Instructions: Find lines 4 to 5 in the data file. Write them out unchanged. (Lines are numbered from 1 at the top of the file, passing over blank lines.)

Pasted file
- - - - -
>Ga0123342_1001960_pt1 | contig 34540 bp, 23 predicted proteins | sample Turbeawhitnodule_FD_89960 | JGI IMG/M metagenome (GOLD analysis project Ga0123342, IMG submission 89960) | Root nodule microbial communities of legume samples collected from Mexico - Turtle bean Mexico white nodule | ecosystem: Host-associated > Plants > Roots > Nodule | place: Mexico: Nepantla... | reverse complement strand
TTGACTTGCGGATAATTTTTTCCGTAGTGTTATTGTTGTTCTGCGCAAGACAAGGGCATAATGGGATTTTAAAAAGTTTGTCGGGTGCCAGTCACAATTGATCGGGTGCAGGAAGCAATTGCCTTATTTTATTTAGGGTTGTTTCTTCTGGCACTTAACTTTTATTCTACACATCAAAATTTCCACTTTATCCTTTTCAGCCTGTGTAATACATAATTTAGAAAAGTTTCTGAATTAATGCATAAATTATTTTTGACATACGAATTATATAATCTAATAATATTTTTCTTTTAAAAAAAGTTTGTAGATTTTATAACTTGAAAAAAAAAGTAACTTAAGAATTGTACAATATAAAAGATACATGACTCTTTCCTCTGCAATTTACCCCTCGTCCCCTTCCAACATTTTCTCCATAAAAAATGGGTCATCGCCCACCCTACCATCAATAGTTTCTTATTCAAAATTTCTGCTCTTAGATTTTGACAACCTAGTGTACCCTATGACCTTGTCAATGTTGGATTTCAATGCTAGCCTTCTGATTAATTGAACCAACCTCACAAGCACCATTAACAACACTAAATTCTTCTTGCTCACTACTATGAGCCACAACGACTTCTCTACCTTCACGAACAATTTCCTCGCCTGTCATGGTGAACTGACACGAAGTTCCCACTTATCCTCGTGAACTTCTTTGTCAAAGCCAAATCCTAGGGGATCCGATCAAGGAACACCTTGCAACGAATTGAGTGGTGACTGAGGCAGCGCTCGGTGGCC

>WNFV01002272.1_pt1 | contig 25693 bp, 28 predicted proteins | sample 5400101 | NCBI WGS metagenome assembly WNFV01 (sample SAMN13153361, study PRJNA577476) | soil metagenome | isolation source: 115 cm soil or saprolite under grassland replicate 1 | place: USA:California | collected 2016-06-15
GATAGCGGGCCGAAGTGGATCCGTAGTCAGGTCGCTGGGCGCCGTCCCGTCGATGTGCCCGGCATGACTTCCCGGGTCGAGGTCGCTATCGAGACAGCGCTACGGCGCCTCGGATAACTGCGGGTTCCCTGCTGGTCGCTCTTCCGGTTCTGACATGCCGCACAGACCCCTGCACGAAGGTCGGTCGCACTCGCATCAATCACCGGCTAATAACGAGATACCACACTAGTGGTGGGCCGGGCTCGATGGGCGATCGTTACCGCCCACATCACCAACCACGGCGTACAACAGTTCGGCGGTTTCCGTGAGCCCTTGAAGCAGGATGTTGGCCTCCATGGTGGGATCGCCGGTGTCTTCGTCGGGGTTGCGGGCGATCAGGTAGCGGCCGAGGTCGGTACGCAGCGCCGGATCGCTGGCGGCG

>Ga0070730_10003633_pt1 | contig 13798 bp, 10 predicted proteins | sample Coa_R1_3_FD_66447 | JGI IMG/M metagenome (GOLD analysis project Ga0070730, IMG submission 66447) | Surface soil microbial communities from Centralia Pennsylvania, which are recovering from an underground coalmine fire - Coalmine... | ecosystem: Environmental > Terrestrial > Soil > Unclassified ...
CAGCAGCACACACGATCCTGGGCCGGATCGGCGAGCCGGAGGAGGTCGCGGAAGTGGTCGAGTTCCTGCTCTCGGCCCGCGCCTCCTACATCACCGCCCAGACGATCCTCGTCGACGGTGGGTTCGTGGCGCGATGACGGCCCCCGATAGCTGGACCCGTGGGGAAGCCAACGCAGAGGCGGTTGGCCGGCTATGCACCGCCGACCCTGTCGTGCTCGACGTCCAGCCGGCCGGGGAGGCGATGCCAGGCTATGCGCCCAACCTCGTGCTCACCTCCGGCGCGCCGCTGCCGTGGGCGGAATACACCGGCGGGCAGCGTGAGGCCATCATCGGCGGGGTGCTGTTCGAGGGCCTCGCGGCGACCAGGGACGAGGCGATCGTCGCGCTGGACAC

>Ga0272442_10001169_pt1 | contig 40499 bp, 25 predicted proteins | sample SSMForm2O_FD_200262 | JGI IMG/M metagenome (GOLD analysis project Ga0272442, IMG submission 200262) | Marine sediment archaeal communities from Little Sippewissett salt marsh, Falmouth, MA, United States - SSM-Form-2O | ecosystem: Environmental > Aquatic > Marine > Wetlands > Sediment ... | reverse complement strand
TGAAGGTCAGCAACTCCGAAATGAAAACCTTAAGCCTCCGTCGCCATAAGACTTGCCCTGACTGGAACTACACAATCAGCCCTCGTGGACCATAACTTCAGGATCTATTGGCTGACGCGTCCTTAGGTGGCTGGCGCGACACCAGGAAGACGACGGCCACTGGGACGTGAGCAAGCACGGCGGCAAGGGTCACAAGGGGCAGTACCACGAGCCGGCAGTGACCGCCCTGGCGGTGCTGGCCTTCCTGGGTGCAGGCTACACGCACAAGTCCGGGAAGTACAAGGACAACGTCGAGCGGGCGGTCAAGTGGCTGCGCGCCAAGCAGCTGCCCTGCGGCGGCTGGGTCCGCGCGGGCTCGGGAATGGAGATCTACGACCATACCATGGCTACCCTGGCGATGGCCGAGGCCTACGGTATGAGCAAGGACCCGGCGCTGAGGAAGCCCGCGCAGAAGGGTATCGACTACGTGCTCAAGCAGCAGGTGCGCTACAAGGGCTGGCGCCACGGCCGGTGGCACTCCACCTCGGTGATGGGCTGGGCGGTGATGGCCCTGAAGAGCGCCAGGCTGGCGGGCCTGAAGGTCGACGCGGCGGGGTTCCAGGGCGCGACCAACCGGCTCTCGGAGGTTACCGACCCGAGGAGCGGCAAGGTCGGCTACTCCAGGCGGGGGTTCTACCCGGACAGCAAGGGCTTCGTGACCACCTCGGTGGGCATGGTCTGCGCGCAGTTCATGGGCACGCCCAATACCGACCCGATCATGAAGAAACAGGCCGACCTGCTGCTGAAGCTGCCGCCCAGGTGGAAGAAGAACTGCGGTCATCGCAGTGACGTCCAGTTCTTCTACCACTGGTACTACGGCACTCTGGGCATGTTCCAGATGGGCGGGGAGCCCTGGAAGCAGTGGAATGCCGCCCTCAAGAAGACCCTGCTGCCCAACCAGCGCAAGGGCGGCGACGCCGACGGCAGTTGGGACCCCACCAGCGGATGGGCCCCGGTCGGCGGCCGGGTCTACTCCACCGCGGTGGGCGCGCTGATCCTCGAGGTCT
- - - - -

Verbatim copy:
GATAGCGGGCCGAAGTGGATCCGTAGTCAGGTCGCTGGGCGCCGTCCCGTCGATGTGCCCGGCATGACTTCCCGGGTCGAGGTCGCTATCGAGACAGCGCTACGGCGCCTCGGATAACTGCGGGTTCCCTGCTGGTCGCTCTTCCGGTTCTGACATGCCGCACAGACCCCTGCACGAAGGTCGGTCGCACTCGCATCAATCACCGGCTAATAACGAGATACCACACTAGTGGTGGGCCGGGCTCGATGGGCGATCGTTACCGCCCACATCACCAACCACGGCGTACAACAGTTCGGCGGTTTCCGTGAGCCCTTGAAGCAGGATGTTGGCCTCCATGGTGGGATCGCCGGTGTCTTCGTCGGGGTTGCGGGCGATCAGGTAGCGGCCGAGGTCGGTACGCAGCGCCGGATCGCTGGCGGCG

>Ga0070730_10003633_pt1 | contig 13798 bp, 10 predicted proteins | sample Coa_R1_3_FD_66447 | JGI IMG/M metagenome (GOLD analysis project Ga0070730, IMG submission 66447) | Surface soil microbial communities from Centralia Pennsylvania, which are recovering from an underground coalmine fire - Coalmine... | ecosystem: Environmental > Terrestrial > Soil > Unclassified ...